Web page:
Children begging in KosovoSitting outside on the patio of a small Kosovo cafe, a beer held at the ready to celebrate the end to another perfect day, we were suddenly descended on by six scruffy small children. Pitiful eyes pleaded with us for money as they spread out amongst our group begging. We ignored them in turn and somehow they managed to look even more desperate.

I know, it sounds horrible and trust me it feels horrible. I have been traveling a long time and the scene is the same in most developing countries I visit. The orphans in Hanoi reciting their memorized English phrases, the legless beggars in Cambodia, the woman with her newborn child hanging limply from her breast as she begs amongst stopped traffic in Sri Lanka.

We weren’t a group of normal travelers, instead we were all seasoned development workers, used to working in harsh environments with marginalized and desperate people. We all wanted to help others, so why didn’t we give the children money? Why do I pass by the beggar on the street without looking into his eyes, at least acknowledging that he exists?

Of all the things I’ve learned from traveling, all the ways that I have grown as a person from my experiences around the world, this is the thing I hate most about who I’ve become. I hate how automatic it is to pass by someone who’s begging. It comes from the fear of being taken advantage of, of being hassled and having my “precious” time wasted, of supporting a lifestyle that I know is unhealthy.

There is a long list of rationalizations I can recite to help assuaged my guilt. The children should be in school, they aren’t acting on their own and are often being used by criminal networks. Even when they are not controlled by criminals there’s always some adult exploiting them for his/her own profit. Money to the children will not really help their situation and will just reinforce bad habits. Adult beggars usually have places they can go for food and support, and are usually found in the tourist areas of developing countries based on a market calculation. Don’t even get me started on the adults who use their children to plead their case, they upset me more than anyone.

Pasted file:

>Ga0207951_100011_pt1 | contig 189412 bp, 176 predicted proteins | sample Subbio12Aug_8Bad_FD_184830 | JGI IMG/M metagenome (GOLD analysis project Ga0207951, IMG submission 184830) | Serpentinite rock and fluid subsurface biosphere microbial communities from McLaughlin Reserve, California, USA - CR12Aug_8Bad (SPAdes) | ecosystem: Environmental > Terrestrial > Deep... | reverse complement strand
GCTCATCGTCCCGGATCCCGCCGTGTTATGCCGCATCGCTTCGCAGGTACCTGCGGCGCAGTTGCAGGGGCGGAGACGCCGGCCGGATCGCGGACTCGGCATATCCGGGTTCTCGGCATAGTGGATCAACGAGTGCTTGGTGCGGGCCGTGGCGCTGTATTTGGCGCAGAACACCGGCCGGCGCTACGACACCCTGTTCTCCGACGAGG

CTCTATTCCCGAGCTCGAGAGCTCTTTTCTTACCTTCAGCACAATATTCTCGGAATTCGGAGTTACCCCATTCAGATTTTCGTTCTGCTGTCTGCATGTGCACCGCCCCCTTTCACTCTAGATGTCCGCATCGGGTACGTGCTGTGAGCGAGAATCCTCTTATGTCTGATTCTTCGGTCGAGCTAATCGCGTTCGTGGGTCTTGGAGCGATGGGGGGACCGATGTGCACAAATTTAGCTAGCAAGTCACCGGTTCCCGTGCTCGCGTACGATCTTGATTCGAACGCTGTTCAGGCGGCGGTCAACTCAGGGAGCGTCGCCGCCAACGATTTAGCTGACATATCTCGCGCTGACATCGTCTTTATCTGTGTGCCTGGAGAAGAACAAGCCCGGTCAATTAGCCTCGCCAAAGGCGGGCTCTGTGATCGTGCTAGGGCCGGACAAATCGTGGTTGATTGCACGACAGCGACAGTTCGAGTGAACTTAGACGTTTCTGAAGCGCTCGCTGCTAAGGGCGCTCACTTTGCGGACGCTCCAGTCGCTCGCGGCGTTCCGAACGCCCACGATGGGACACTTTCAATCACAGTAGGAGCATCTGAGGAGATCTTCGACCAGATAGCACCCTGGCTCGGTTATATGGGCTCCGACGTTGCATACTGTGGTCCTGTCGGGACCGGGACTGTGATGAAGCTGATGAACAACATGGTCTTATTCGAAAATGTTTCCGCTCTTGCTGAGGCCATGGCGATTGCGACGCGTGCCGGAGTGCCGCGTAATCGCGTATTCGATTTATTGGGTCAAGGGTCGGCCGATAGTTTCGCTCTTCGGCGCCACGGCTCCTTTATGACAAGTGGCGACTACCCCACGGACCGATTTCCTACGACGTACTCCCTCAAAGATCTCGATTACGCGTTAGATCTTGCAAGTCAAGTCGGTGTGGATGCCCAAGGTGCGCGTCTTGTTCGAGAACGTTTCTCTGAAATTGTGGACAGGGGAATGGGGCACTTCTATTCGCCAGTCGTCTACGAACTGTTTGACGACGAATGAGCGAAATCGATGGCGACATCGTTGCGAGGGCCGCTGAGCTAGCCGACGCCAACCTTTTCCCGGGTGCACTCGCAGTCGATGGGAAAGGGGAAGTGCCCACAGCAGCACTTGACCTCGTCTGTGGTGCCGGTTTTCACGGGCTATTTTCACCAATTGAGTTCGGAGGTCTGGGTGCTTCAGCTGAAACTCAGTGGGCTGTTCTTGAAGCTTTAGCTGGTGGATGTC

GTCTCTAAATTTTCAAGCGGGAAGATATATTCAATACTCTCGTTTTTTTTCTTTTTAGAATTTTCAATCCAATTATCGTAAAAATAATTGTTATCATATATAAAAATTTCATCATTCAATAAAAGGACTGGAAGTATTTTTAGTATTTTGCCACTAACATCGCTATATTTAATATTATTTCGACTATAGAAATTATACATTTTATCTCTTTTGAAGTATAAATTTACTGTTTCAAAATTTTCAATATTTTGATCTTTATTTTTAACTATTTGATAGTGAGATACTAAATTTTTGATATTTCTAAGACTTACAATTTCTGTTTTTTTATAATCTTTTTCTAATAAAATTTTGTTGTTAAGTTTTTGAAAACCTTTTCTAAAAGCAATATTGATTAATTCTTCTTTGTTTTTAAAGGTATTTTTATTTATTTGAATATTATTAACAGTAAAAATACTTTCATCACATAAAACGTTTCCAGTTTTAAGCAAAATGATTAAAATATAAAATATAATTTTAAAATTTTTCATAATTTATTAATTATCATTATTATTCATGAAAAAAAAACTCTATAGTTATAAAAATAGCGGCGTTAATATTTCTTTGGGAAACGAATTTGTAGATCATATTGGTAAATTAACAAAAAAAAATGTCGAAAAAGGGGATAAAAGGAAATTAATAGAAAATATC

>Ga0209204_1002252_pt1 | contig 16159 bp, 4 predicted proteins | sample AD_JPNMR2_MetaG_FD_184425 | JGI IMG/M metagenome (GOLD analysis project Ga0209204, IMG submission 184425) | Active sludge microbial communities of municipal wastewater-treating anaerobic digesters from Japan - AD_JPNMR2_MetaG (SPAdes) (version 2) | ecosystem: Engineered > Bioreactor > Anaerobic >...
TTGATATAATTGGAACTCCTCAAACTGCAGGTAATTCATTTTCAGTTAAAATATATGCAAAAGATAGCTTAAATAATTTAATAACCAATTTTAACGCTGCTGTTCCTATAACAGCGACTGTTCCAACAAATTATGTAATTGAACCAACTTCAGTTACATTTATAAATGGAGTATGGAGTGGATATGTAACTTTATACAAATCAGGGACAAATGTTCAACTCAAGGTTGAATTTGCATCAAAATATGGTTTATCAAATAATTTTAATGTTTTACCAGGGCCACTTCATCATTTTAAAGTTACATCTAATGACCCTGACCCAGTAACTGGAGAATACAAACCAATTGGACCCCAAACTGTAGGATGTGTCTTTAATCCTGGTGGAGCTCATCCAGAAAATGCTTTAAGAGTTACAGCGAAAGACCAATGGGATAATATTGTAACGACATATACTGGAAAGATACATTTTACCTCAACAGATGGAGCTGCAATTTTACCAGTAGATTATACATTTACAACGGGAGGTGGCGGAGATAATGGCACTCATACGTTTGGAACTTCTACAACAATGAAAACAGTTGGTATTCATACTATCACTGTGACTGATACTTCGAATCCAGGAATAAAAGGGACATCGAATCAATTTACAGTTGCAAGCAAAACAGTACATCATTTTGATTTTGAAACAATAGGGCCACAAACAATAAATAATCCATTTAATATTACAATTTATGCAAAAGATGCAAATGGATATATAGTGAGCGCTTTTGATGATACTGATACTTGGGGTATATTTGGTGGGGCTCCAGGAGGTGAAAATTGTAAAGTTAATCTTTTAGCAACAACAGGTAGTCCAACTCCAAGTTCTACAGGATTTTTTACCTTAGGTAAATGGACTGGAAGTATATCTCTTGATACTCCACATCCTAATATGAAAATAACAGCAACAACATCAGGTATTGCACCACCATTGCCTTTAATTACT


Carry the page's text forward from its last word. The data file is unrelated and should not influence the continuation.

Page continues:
But the feeling of guilt never goes away as I ignore the children or walk by the adults. I am glad it’s still there, and I hope I never become callouses enough for it to disappear. There are also times when everyone needs help. Not everyone is trying to rip you off, and some people genuinely need a hand extended in their direction. Thus the traveler’s dilemma becomes not one of to give or not to give, but how to give and to whom.

Everyone needs to decide for themselves how they feel about this. Some give money because it’s easier than dealing with their feelings of guilt. I would recommend staying in the area for some time to see who is truly needy, how the locals react to giving money and how much they offer. I don’t subscribe to the idea of giving pencils and books to kids as a local school would be able to manage the resources better. Try to seek out a local charity and support them, they will have a better idea of what will help most. Food is also a good gauge of people’s intentions. I often find people reject food as they want money, which usually means its going to someone else.